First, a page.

EPA encourages limited outdoor activity due to reduced air quality

An air quality alert from the Illinois Environmental Protection Agency will remain in effect through Tuesday, brought on by the extended period of hot and dry weather in the Chicago area, meteorologists said.

Tuesday will mark the sixth consecutive Air Pollution Action day, caused by a buildup of Ozone gas, National Weather Service Meteorologist Rafal Ogorek said. The conditions could exasperate breathing problems in certain people, including the elderly and those with respiratory, pulmonary and cardiovascular issues. Residents are encouraged to limit their outdoor activity and find ways to keep cool.

"The [EPA] issues the air quality action days whenever there’s a high concentration of ozone down near the surface, where it can potentially hinder people’s ability to breathe and cause coughing," Ogorek said.

Pollutants such as gasoline, car exhaust and factory emissions combine with sunlight and hot weather to form the potentially harmful Ozone gas, Illinois EPA spokesperson Kim Biggs said.

"We really saw the levels building on [Thursday], so we did anticipate we would be issuing multiple alerts to keep the public informed and hope that people would take precautions to protect themselves and reduce the impact of the pollution being produced in the region," Biggs said.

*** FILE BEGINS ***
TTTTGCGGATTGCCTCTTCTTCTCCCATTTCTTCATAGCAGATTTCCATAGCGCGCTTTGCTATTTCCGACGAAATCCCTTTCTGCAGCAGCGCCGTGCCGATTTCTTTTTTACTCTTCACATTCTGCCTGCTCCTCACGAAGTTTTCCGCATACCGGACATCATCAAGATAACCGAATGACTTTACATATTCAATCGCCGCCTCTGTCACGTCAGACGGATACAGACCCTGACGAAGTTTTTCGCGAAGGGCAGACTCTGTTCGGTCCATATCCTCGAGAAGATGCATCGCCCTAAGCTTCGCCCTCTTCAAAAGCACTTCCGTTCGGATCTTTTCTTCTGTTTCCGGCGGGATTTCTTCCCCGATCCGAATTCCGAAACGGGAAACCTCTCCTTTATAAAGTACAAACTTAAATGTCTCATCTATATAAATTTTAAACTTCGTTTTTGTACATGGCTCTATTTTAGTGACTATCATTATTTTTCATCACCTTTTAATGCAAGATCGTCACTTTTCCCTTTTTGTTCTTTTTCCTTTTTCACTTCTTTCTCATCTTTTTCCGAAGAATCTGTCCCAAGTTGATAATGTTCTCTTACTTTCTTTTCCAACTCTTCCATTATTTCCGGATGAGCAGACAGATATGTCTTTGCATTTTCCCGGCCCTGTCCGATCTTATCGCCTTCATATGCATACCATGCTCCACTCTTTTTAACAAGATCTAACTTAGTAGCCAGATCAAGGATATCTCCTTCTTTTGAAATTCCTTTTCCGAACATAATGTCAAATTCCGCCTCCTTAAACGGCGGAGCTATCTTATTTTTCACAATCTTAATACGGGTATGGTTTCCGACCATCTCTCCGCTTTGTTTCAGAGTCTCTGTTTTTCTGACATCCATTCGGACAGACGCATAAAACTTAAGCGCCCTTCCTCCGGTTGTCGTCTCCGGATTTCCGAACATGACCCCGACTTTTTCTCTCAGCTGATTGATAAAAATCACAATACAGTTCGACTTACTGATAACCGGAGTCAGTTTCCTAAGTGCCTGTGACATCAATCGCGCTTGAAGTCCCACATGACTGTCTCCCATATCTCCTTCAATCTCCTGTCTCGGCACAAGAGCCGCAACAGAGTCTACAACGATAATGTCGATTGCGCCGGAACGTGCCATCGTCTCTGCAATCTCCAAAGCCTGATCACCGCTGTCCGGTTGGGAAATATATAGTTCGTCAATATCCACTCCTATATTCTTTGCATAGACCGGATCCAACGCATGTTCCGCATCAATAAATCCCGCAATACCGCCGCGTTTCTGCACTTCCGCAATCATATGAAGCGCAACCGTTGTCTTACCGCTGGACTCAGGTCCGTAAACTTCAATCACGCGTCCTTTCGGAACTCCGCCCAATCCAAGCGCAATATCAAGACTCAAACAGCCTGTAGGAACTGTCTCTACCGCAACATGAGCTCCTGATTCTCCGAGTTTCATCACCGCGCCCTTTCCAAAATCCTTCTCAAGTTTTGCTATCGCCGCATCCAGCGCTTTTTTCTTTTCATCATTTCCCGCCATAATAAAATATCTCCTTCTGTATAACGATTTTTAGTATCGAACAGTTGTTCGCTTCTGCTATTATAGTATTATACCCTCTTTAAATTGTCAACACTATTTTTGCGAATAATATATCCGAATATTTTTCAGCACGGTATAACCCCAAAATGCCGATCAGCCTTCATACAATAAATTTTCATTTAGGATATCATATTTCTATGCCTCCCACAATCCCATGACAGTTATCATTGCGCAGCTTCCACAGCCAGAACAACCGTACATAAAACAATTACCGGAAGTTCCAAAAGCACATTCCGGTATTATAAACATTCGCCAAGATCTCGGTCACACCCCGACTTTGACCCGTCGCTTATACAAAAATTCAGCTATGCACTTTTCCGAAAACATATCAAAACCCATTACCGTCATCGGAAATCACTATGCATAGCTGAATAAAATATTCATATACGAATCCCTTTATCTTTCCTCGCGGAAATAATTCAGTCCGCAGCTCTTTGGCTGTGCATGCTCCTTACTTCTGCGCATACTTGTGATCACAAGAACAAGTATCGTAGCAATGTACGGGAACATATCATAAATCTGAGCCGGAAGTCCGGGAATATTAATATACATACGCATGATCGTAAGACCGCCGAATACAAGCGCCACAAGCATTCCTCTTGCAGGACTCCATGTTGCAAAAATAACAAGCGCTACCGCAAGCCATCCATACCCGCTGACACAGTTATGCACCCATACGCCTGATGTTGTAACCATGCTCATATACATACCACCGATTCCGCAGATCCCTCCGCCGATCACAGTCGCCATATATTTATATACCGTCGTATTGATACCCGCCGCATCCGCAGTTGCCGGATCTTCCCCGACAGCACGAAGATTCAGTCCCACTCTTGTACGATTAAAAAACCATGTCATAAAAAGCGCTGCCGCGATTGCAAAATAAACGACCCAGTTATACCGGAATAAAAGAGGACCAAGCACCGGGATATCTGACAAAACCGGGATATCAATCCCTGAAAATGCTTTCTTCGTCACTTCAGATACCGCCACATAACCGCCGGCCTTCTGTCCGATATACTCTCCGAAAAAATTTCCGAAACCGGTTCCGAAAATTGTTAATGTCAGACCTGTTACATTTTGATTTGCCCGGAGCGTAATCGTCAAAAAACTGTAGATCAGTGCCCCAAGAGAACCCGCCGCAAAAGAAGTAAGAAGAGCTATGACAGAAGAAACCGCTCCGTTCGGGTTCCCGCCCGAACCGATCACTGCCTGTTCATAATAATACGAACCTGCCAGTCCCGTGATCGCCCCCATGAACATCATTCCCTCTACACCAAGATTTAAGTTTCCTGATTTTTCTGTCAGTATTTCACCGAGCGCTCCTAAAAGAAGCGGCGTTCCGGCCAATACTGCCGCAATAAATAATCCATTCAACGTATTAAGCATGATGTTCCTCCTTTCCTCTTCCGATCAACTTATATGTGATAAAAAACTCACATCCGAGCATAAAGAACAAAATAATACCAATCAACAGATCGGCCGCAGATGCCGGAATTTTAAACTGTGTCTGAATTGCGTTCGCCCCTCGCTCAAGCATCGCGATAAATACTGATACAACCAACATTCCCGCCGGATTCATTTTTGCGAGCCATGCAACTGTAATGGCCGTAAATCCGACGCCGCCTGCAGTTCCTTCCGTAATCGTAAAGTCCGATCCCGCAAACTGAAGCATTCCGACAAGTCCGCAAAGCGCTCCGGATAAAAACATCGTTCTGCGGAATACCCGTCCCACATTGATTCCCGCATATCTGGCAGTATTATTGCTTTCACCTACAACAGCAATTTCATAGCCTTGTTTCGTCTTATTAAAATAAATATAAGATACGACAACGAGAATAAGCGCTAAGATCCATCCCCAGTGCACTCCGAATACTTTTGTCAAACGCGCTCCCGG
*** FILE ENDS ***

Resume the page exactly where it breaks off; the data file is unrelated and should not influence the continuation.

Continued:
It's not common for the EPA to issue so many consecutive air quality alerts. The agency issued a three-day series in June, but none in 2019, Biggs said. The last time the EPA issued five action days in a row was in 2007, she said.

Poor air quality can present a risk even to those who are active, young and otherwise healthy, so people are encouraged to limit outdoor activity, keep cool and follow their doctor's recommendations, Biggs said.

"We do a daily forecast and we are hoping there’s a chance it could improve by Wednesday," Biggs said.

A National Weather Service hazardous weather outlook for isolated thunderstorms throughout the remainder of the week could help improve air quality.

Continued heat is expected to be met with "uncomfortable humidity" through Friday, with widely scattered thunderstorms possible Tuesday, Thursday and Friday, according to the NWS outlook. Meteorologists predict the best chance for rain on Thursday.

In an effort to provide relief from the hot weather, the Lake in the Hills Police Department's cooling center, 1115 Crystal Lake Road, is available to residents, according to a Nixle alert issued Monday.

Temperature highs in McHenry County are expected to remain in the low 90s through Thursday, with a high of 88 degrees forecasted for Friday, according to the NWS.

Air quality forecasts and information about how to reduce emissions can be found at www.airnow.gov.

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